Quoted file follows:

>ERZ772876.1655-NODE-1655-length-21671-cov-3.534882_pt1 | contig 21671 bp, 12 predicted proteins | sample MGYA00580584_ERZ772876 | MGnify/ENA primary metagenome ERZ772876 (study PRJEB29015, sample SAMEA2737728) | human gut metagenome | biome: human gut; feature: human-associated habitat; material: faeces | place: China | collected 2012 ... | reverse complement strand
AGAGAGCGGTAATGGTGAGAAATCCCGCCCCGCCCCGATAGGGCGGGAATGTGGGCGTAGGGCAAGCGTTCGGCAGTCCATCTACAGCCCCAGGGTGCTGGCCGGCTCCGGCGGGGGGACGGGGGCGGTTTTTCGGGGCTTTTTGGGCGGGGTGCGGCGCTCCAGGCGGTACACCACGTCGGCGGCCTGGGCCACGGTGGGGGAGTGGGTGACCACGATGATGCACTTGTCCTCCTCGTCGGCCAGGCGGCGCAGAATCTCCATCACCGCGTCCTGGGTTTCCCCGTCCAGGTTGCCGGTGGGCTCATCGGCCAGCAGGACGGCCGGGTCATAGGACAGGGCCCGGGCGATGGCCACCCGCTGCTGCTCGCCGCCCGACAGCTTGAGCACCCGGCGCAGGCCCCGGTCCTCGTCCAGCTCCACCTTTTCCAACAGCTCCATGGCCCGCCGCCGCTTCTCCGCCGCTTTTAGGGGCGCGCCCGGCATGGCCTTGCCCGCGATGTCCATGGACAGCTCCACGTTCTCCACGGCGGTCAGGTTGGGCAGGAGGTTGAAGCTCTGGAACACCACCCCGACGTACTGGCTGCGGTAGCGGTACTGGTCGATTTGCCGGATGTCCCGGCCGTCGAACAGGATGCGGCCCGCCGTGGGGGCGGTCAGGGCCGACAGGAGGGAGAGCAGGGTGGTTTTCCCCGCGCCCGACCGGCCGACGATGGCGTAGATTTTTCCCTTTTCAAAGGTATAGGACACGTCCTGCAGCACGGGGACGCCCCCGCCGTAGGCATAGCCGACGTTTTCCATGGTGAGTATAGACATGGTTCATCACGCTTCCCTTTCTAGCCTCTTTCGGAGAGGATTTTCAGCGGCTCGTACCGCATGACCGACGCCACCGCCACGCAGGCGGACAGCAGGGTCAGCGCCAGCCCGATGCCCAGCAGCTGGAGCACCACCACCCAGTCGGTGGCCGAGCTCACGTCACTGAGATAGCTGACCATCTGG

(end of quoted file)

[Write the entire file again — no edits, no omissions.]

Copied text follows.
>ERZ772876.1655-NODE-1655-length-21671-cov-3.534882_pt1 | contig 21671 bp, 12 predicted proteins | sample MGYA00580584_ERZ772876 | MGnify/ENA primary metagenome ERZ772876 (study PRJEB29015, sample SAMEA2737728) | human gut metagenome | biome: human gut; feature: human-associated habitat; material: faeces | place: China | collected 2012 ... | reverse complement strand
AGAGAGCGGTAATGGTGAGAAATCCCGCCCCGCCCCGATAGGGCGGGAATGTGGGCGTAGGGCAAGCGTTCGGCAGTCCATCTACAGCCCCAGGGTGCTGGCCGGCTCCGGCGGGGGGACGGGGGCGGTTTTTCGGGGCTTTTTGGGCGGGGTGCGGCGCTCCAGGCGGTACACCACGTCGGCGGCCTGGGCCACGGTGGGGGAGTGGGTGACCACGATGATGCACTTGTCCTCCTCGTCGGCCAGGCGGCGCAGAATCTCCATCACCGCGTCCTGGGTTTCCCCGTCCAGGTTGCCGGTGGGCTCATCGGCCAGCAGGACGGCCGGGTCATAGGACAGGGCCCGGGCGATGGCCACCCGCTGCTGCTCGCCGCCCGACAGCTTGAGCACCCGGCGCAGGCCCCGGTCCTCGTCCAGCTCCACCTTTTCCAACAGCTCCATGGCCCGCCGCCGCTTCTCCGCCGCTTTTAGGGGCGCGCCCGGCATGGCCTTGCCCGCGATGTCCATGGACAGCTCCACGTTCTCCACGGCGGTCAGGTTGGGCAGGAGGTTGAAGCTCTGGAACACCACCCCGACGTACTGGCTGCGGTAGCGGTACTGGTCGATTTGCCGGATGTCCCGGCCGTCGAACAGGATGCGGCCCGCCGTGGGGGCGGTCAGGGCCGACAGGAGGGAGAGCAGGGTGGTTTTCCCCGCGCCCGACCGGCCGACGATGGCGTAGATTTTTCCCTTTTCAAAGGTATAGGACACGTCCTGCAGCACGGGGACGCCCCCGCCGTAGGCATAGCCGACGTTTTCCATGGTGAGTATAGACATGGTTCATCACGCTTCCCTTTCTAGCCTCTTTCGGAGAGGATTTTCAGCGGCTCGTACCGCATGACCGACGCCACCGCCACGCAGGCGGACAGCAGGGTCAGCGCCAGCCCGATGCCCAGCAGCTGGAGCACCACCACCCAGTCGGTGGCCGAGCTCACGTCACTGAGATAGCTGACCATCTGG